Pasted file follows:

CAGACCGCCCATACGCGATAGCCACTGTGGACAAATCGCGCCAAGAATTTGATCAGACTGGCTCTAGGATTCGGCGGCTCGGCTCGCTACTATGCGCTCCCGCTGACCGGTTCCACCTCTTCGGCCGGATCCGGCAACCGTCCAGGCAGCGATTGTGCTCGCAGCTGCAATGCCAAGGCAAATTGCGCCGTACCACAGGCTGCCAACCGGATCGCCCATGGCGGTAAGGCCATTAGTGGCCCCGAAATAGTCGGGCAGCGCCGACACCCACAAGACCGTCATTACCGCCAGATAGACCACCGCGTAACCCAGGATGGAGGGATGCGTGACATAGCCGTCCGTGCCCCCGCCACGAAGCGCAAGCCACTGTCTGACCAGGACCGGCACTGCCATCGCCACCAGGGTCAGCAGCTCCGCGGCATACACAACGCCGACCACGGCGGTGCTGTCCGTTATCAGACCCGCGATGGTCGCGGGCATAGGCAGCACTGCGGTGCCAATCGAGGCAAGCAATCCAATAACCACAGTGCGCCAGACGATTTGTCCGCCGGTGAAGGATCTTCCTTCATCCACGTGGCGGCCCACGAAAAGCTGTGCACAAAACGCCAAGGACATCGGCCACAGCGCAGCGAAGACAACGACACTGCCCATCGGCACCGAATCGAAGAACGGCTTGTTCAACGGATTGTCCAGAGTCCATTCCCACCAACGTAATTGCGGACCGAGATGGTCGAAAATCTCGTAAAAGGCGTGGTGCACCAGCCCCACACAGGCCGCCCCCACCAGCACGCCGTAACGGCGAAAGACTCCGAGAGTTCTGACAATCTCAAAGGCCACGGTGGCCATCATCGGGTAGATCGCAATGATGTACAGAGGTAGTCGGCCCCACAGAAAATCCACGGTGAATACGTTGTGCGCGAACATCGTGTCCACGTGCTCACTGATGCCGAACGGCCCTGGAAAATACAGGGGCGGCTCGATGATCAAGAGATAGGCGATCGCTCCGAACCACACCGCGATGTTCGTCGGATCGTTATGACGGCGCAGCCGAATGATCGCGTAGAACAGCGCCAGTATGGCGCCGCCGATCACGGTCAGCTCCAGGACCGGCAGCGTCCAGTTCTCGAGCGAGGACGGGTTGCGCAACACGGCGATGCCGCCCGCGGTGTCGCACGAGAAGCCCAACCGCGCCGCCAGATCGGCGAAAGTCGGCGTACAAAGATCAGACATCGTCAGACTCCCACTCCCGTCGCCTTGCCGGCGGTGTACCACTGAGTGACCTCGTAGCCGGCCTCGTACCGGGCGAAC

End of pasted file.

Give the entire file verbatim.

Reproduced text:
CAGACCGCCCATACGCGATAGCCACTGTGGACAAATCGCGCCAAGAATTTGATCAGACTGGCTCTAGGATTCGGCGGCTCGGCTCGCTACTATGCGCTCCCGCTGACCGGTTCCACCTCTTCGGCCGGATCCGGCAACCGTCCAGGCAGCGATTGTGCTCGCAGCTGCAATGCCAAGGCAAATTGCGCCGTACCACAGGCTGCCAACCGGATCGCCCATGGCGGTAAGGCCATTAGTGGCCCCGAAATAGTCGGGCAGCGCCGACACCCACAAGACCGTCATTACCGCCAGATAGACCACCGCGTAACCCAGGATGGAGGGATGCGTGACATAGCCGTCCGTGCCCCCGCCACGAAGCGCAAGCCACTGTCTGACCAGGACCGGCACTGCCATCGCCACCAGGGTCAGCAGCTCCGCGGCATACACAACGCCGACCACGGCGGTGCTGTCCGTTATCAGACCCGCGATGGTCGCGGGCATAGGCAGCACTGCGGTGCCAATCGAGGCAAGCAATCCAATAACCACAGTGCGCCAGACGATTTGTCCGCCGGTGAAGGATCTTCCTTCATCCACGTGGCGGCCCACGAAAAGCTGTGCACAAAACGCCAAGGACATCGGCCACAGCGCAGCGAAGACAACGACACTGCCCATCGGCACCGAATCGAAGAACGGCTTGTTCAACGGATTGTCCAGAGTCCATTCCCACCAACGTAATTGCGGACCGAGATGGTCGAAAATCTCGTAAAAGGCGTGGTGCACCAGCCCCACACAGGCCGCCCCCACCAGCACGCCGTAACGGCGAAAGACTCCGAGAGTTCTGACAATCTCAAAGGCCACGGTGGCCATCATCGGGTAGATCGCAATGATGTACAGAGGTAGTCGGCCCCACAGAAAATCCACGGTGAATACGTTGTGCGCGAACATCGTGTCCACGTGCTCACTGATGCCGAACGGCCCTGGAAAATACAGGGGCGGCTCGATGATCAAGAGATAGGCGATCGCTCCGAACCACACCGCGATGTTCGTCGGATCGTTATGACGGCGCAGCCGAATGATCGCGTAGAACAGCGCCAGTATGGCGCCGCCGATCACGGTCAGCTCCAGGACCGGCAGCGTCCAGTTCTCGAGCGAGGACGGGTTGCGCAACACGGCGATGCCGCCCGCGGTGTCGCACGAGAAGCCCAACCGCGCCGCCAGATCGGCGAAAGTCGGCGTACAAAGATCAGACATCGTCAGACTCCCACTCCCGTCGCCTTGCCGGCGGTGTACCACTGAGTGACCTCGTAGCCGGCCTCGTACCGGGCGAAC